Epidemiology of iron deficiency anemia in Zanzibari schoolchildren: The importance of hookworms

Document Type

Journal Article

Publication Date



American Journal of Clinical Nutrition








anemia; ascariasis; geohelminths; hookworms; Humans; iron deficiency; malaria; schistosomias is; schoolchildren; trichuriasis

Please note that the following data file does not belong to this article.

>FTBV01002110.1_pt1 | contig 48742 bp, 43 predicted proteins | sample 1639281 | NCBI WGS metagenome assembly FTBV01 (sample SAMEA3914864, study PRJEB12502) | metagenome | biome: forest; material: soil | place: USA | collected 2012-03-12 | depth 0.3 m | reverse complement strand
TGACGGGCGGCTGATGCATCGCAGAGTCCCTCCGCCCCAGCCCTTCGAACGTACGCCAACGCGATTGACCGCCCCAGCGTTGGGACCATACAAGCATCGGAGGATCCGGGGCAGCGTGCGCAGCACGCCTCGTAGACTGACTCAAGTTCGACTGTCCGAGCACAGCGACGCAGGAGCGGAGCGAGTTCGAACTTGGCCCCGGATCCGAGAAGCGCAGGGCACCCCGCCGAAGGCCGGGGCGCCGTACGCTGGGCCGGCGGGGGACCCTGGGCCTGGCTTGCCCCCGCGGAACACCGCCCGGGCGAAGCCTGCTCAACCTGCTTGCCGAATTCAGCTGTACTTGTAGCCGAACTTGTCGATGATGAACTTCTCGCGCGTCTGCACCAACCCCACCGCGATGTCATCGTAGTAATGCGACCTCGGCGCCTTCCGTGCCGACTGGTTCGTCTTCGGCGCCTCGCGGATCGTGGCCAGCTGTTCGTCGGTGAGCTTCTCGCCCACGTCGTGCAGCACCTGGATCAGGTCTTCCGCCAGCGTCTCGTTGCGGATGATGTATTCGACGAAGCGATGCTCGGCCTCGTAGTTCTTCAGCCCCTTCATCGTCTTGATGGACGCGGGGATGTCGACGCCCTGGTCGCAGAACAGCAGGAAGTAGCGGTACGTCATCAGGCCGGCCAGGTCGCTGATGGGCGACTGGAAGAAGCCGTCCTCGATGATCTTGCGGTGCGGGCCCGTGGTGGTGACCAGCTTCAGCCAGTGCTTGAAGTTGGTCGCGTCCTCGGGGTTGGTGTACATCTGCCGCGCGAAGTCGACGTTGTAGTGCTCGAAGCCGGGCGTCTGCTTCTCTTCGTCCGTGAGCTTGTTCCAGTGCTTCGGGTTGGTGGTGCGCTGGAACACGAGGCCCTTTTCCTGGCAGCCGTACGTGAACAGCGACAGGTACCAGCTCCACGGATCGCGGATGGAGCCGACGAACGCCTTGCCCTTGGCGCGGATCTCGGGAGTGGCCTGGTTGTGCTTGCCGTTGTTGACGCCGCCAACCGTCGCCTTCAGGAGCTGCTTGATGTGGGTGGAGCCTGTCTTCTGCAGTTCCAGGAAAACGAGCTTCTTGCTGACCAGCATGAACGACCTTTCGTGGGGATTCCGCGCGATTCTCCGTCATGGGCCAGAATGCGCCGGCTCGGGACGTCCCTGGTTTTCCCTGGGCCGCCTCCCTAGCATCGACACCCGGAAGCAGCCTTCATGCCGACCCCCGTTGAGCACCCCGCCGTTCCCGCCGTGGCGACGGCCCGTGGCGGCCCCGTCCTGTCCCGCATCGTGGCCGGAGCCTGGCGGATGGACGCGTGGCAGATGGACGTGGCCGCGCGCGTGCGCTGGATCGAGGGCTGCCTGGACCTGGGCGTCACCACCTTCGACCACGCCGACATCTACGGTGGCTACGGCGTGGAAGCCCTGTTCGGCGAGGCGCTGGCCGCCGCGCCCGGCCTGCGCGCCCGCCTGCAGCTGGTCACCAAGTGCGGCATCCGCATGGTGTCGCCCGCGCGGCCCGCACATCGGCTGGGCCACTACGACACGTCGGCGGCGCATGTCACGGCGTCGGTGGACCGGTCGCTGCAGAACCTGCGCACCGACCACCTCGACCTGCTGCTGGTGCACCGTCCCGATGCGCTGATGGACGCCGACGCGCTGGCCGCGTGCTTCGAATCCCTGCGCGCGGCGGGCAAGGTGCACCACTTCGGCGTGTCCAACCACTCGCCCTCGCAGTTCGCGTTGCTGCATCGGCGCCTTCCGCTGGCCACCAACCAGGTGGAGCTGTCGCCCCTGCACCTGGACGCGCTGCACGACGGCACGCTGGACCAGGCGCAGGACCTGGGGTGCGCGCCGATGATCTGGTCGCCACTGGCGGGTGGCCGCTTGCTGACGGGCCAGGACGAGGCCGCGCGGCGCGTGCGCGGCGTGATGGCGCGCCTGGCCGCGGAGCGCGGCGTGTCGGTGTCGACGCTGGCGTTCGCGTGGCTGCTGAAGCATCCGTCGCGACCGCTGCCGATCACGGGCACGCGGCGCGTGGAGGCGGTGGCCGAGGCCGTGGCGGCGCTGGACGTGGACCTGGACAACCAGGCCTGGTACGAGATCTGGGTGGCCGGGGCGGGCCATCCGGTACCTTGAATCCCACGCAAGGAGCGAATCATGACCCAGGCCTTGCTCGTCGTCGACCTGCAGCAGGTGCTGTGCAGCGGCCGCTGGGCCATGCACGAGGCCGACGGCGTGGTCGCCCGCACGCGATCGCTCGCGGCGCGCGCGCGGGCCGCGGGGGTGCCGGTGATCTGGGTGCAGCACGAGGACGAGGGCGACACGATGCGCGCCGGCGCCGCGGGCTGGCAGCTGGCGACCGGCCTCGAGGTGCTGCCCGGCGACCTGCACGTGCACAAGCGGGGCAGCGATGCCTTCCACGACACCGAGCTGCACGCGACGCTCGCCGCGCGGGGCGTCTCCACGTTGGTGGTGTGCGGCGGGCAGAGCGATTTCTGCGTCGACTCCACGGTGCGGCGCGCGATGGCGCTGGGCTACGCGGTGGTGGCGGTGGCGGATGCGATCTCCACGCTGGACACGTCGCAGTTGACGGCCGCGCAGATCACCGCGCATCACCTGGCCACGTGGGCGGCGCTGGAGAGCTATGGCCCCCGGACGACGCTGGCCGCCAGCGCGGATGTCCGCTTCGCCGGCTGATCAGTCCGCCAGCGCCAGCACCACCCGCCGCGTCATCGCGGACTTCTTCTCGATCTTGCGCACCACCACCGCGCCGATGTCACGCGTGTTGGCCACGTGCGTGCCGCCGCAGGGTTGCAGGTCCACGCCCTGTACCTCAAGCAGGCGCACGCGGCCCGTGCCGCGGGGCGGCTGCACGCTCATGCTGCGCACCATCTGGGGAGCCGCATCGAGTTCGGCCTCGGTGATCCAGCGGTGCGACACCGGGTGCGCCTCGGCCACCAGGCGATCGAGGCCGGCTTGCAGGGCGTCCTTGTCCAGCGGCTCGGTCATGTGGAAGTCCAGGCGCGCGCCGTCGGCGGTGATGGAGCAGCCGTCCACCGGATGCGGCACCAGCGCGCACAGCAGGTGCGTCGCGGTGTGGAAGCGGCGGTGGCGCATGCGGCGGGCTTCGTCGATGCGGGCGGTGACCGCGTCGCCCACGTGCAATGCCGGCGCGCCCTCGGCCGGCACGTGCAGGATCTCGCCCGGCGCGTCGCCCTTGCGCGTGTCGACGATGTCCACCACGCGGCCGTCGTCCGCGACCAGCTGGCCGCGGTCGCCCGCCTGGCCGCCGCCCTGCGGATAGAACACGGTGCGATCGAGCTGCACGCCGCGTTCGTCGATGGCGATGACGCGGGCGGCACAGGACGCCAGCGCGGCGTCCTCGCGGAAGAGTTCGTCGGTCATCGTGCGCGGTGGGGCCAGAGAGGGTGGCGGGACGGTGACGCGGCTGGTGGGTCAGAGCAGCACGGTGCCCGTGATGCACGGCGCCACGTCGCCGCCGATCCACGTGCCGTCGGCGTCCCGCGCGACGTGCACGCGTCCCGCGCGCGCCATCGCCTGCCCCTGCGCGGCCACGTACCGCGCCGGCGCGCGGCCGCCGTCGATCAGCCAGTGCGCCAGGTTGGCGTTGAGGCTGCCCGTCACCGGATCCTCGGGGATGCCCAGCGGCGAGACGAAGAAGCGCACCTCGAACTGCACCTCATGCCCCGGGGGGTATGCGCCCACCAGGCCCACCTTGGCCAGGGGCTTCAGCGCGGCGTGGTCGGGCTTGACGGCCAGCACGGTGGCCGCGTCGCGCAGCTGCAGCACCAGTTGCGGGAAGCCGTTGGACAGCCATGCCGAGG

Anemia is estimated to affect one-half of school-age children in developing countries. The school years are an opportune time to intervene, and interventions must be based on sound epidemiologic understanding of the problem in this age group. We report on the distribution of iron deficiency and anemia across age, sex, anthropometric indexes, and parasitic infections in a representative sample of 3595 schoolchildren from Pemba Island, Zanzibar. Iron status was assessed by hemoglobin, erythrocyte protoporphyrin (EP), and serum ferritin concentrations from a venous blood sample. Overall, 62.3% of children were anemic (hemoglobin < 110 g/L), and 82.7% of anemia was associated with iron deficiency. The overall prevalence of iron-deficient erythropoiesis (EP > 90 μmol/mol heme) was 48.5%, and the prevalence of exhausted iron stores (serum ferritin < 12 μg/L) was 41.3%. In bivariate analyses, iron status was slightly better in girls than in boys, and was better in children aged 7-11 y than in those older or younger. Hemoglobin but not EP or serum ferritin concentrations were lower in stunted children. Infection with malaria, Trichuris trichiura, Ascaris lumbricoides, and hookworms were all associated with worse iron status; the association with hookworms was strongest by far. In multivariate analyses, hookworm infection intensity was the strongest explanatory variable for hemoglobin. EP, and serum ferritin. Sex, malarial parasitemia, A. lumbricoides infection, and stunting were also retained in the multivariate model for hemoglobin. Twenty- five percent of all anemia, 35% of iron deficiency anemia, and 73% of severe anemia were attributable to hookworm infection; < 10% of anemia was attributable to A. lumbricoides, malaria infection, or stunting. We conclude that anthelminthic therapy is an essential component of anemia control in schoolchildren in whom hookworms are endemic, and should be complemented with school-based iron supplementation.